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dflynnatc

Geocaching in Physical Education

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I heard about geocaching this past weekend on NPR. Cool Idea... I was interested in finding a way to incorporating it into my adventure based education activities. Or, as a replacement or addtion to orienteering. Has anyone heard of such usage?

Second Part>>>

 

Do you know of any company that would be assistive in purchasing several (or more)units?

And which one's do you recommend to use with students?

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We introduced our son's 4th grade cub scout den to geocaching at a recent campout. We purchased enough items for each of the boys to have identical treasures and hid a cache for each to find. Rather than a "take an item, leave an item" system, each boy got the treasure they found. We took them out in groups of 5 or 6, and had already hid the caches. We explained how the unit works, and had them lead the group to the cache. When we got to the area, they all looked for the cache, but the leader got to keep the treasures. They all had a ball, and wore their "toboggan hats" the whole weekend! (We reused the same 5 sites for each group.) We also explained about picking up trash, and disturbing the area as little as possible, being good stewards of the land. icon_rolleyes.gif

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We introduced our son's 4th grade cub scout den to geocaching at a recent campout. We purchased enough items for each of the boys to have identical treasures and hid a cache for each to find. Rather than a "take an item, leave an item" system, each boy got the treasure they found. We took them out in groups of 5 or 6, and had already hid the caches. We explained how the unit works, and had them lead the group to the cache. When we got to the area, they all looked for the cache, but the leader got to keep the treasures. They all had a ball, and wore their "toboggan hats" the whole weekend! (We reused the same 5 sites for each group.) We also explained about picking up trash, and disturbing the area as little as possible, being good stewards of the land. icon_rolleyes.gif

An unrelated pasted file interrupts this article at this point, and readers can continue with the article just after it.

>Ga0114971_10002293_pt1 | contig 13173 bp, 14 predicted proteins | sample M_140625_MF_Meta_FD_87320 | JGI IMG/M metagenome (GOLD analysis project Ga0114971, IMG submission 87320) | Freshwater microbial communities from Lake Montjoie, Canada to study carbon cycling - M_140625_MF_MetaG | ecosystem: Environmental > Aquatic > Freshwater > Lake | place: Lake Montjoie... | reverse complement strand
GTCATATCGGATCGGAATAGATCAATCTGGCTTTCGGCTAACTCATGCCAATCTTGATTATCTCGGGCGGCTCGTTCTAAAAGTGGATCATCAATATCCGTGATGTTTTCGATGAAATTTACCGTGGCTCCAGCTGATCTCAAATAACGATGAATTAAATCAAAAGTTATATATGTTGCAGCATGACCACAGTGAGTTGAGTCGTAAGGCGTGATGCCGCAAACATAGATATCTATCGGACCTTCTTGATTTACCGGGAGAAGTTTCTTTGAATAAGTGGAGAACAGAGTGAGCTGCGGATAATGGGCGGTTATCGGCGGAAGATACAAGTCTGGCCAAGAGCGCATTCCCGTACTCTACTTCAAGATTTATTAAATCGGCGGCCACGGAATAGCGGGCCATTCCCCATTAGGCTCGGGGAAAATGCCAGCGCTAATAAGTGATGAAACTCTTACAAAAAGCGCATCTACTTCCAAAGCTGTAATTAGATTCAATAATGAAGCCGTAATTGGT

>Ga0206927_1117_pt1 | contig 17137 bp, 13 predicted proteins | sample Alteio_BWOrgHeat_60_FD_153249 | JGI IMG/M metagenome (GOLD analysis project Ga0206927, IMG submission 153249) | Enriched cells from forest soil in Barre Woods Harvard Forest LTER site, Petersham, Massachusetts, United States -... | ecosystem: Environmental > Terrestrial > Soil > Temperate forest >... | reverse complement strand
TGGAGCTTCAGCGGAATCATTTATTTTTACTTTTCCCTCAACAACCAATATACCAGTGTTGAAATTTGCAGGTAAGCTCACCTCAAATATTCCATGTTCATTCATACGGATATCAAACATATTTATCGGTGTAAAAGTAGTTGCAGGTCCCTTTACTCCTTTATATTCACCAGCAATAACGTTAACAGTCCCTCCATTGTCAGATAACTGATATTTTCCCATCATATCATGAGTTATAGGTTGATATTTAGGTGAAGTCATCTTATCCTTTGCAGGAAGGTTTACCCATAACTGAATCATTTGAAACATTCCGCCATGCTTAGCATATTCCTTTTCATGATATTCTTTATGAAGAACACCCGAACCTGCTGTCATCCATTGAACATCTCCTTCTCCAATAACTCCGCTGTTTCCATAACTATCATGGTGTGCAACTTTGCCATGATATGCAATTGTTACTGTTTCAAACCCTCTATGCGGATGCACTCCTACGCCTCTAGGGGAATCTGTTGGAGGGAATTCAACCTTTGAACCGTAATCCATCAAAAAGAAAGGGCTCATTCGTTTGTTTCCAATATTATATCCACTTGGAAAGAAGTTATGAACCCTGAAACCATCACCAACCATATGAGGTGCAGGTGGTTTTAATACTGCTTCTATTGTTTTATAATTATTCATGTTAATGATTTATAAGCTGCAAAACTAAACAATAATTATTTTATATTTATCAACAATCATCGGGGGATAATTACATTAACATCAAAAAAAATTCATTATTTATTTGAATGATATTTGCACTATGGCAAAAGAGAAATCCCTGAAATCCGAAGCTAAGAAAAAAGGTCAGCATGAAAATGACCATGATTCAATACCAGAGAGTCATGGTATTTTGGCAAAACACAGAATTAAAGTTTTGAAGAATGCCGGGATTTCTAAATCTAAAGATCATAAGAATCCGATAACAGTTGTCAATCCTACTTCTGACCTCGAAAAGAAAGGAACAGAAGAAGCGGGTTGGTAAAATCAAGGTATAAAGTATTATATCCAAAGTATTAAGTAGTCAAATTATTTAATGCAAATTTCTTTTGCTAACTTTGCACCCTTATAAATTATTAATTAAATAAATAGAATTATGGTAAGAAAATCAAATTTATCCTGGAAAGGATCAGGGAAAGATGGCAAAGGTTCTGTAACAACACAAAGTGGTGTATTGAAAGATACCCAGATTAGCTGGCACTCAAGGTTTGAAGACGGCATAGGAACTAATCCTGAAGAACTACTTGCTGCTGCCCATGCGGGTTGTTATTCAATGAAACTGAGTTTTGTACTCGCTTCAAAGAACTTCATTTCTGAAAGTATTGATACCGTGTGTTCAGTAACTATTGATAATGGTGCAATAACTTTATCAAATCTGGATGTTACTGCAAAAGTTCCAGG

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It sounds like you have a good idea. I would recommend the Basic E-trex. It is less expensive, easy to use, and generally as reliable as other models. Because they are so inexpensive, you probably won't be able to find any bulk discounts on them.

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I had introduced geocaching to my son's wilderness survival skills specialty camp this past summer. The kids enjoyed it but really didn't get enough of a feel for it. I have considered writing some gps manufacturers and see if they have any kind of educational donation program. The camp is held at a YMCA wilderness camp and run by The Center for Attention and Related Disorders. It is a four week program for children with Attention Deficit Hyperactivity Disorder. I would love to help them incorporate geocaching into their program but without me lending my unit out too often.

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Working for a school, there is a ton of grants that would probably fund a program like this. I would suggest researching some outdoor ed grants that focus on the use of technology.

 

Cozmo

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I have use GPS a couple of times for adventure based education activities. I am a youth worker in the UK.

 

Basically seting young people who would not normally be interested in such activities but using the GPS gives them some motivation to get involved.

 

I have also used it in London as part of a larger find then solve the problem exercise. The most memorable part of this was using London's Webcam Cache

London's webcam cache

 

especially since they got the photo as evidence when they got back to base

 

David

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